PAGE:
Biologists at UCSB have found that it is not only possible for females to be too attractive, but that the evolutionary prospects of fruit flies, or Drosophila melanogaster, are being harmed by this problem.
A recent study has found that the persistence of male fruit flies in courting only the most attractive females had a profound negative impact on the process of natural selection and, therefore, the biological fitness of the species.
William Rice, a biology professor at UCSB who worked on the study, said that ramifications of female selectiveness in choosing a mate has been explored a great deal by biologists, but this study paid special attention to the effects of male selectiveness.
The competition for reproductive success is the fundamental mechanism that natural selection is dependent upon. According to Rice, an individual fruit fly is considered to be successfully reproducing when it passes its genes onto the next generation.
“We gauge reproductive success of a fruit fly in terms of lifetime offspring produced,” Rice said. “How many copies of their genome they’ve placed into the gene pool. Suppose there was a new mutation that females can fly more efficiently. You would expect that mutation would accumulate.”
However, the study revealed that the persistence of fruit flies in choosing only the most attractive females was severe to the point where it sometimes amounted to harassment. This behavior hinders the reproductive success of not only the females, but the males as well, who in this persistence let other viable mates fall to the wayside, preventing positive mutations from being transmitted and disrupting the process of natural selection.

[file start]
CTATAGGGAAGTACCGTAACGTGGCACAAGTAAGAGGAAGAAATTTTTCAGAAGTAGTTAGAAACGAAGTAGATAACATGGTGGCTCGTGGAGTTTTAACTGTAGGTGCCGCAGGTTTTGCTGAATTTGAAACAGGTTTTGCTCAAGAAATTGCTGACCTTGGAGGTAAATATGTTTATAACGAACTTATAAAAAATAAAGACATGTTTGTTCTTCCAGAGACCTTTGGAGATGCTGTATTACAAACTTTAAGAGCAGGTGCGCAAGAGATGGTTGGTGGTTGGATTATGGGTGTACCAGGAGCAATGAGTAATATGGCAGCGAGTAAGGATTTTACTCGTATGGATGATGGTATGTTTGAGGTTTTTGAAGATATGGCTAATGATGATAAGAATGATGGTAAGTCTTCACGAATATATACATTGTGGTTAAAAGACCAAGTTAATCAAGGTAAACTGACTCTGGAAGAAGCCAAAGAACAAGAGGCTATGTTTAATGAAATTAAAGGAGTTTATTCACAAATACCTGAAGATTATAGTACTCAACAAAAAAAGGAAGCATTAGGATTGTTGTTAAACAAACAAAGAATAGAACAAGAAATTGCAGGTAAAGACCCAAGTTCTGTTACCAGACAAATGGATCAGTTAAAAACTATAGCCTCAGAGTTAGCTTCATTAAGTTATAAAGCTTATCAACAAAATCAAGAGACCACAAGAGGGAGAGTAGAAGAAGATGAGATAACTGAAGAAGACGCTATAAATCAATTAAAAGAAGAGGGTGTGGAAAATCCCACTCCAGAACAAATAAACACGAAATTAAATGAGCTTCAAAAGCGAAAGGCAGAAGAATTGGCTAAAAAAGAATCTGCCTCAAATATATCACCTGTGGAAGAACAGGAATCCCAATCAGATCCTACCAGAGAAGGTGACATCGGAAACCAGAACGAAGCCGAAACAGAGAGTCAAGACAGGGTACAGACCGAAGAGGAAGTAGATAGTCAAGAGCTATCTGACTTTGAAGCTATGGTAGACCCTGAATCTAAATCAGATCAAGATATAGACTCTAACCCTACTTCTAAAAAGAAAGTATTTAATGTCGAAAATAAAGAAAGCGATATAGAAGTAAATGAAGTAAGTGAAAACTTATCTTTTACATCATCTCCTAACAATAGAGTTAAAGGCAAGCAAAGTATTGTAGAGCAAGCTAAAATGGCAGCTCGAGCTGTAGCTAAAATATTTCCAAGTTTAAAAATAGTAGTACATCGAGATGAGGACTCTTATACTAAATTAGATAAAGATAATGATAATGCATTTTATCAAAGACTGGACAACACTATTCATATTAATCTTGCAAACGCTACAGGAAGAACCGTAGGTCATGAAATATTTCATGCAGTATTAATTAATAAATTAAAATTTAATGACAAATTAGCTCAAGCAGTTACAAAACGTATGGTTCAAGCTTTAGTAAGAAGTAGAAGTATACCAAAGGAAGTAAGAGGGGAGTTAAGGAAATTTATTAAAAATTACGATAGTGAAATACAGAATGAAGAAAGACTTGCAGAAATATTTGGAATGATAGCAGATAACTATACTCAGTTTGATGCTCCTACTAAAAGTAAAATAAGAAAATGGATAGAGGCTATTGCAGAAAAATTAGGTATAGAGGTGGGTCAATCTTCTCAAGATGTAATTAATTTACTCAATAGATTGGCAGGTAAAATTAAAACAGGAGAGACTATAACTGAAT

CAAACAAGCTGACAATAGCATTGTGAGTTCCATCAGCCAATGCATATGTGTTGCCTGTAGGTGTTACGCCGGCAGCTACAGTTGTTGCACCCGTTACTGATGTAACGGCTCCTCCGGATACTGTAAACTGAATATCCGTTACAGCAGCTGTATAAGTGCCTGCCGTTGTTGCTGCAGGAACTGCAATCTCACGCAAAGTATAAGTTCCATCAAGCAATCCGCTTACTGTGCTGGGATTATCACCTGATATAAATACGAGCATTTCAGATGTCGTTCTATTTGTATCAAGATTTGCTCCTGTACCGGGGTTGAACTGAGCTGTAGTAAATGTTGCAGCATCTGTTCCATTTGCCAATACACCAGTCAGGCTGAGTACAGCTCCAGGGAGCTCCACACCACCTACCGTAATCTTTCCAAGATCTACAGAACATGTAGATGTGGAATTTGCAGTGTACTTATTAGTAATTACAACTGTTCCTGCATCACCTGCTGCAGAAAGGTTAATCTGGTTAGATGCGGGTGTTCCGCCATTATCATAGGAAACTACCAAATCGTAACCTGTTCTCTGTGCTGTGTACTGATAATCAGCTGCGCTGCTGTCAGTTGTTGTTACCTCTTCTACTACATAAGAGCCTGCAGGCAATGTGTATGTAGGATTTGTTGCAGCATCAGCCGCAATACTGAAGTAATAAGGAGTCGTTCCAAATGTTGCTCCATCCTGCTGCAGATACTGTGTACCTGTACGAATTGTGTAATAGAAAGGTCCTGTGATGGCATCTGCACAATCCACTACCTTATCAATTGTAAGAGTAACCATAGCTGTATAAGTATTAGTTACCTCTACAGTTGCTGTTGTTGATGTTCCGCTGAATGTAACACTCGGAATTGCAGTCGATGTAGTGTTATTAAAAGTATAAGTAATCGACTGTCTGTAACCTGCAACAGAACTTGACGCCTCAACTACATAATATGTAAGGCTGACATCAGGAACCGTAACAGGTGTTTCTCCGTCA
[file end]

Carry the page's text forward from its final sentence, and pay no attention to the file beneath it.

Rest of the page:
“When males are too choosy, [a beneficial mutation] accumulates more slowly or not at all,” Rice said. “Thus, because the males have such antagonistic persistence in mating, the population doesn’t get the full advantage of this new mutation.”
The excessive courtships of the most attractive females in the population was found to be harmful because it interfered with other activities the flies needed to engage in. Constantly being surrounded by males performing their courtship rituals hindered their ability to forage for food effectively.
Furthermore, Rice said the excess of semen itself in any individual female can have negative physiological effects.
“Sometimes the females do mate again, and the excessive seminal fluid can damage her endocrine and reproductive systems,” Rice said.
Due to the complications frequent mating causes for the females, it is more desirable for males to mate excessively, as males have much more to gain from frequent mating, while females can be harmed by it.
“After a female mates, she stores enough sperm for her lifetime,” Rice said, “However, males have enough sperm to mate many times. [Because of this,] the reproductive strategy best for the female is not the one best for the male. It’s in his best evolutionary interest to produce as many offspring now.”
The problems arising from the reproductive strategy ultimately damages the evolutionary fitness of the species by making the female fruit flies mate more frequently at the cost of the females’ long-term fertility.
“Males want to maximize the short fecundity of the female [they are] mating with, and this will damage her long-term fecundity,” Rice said. “There is a fundamental conflict of interest.”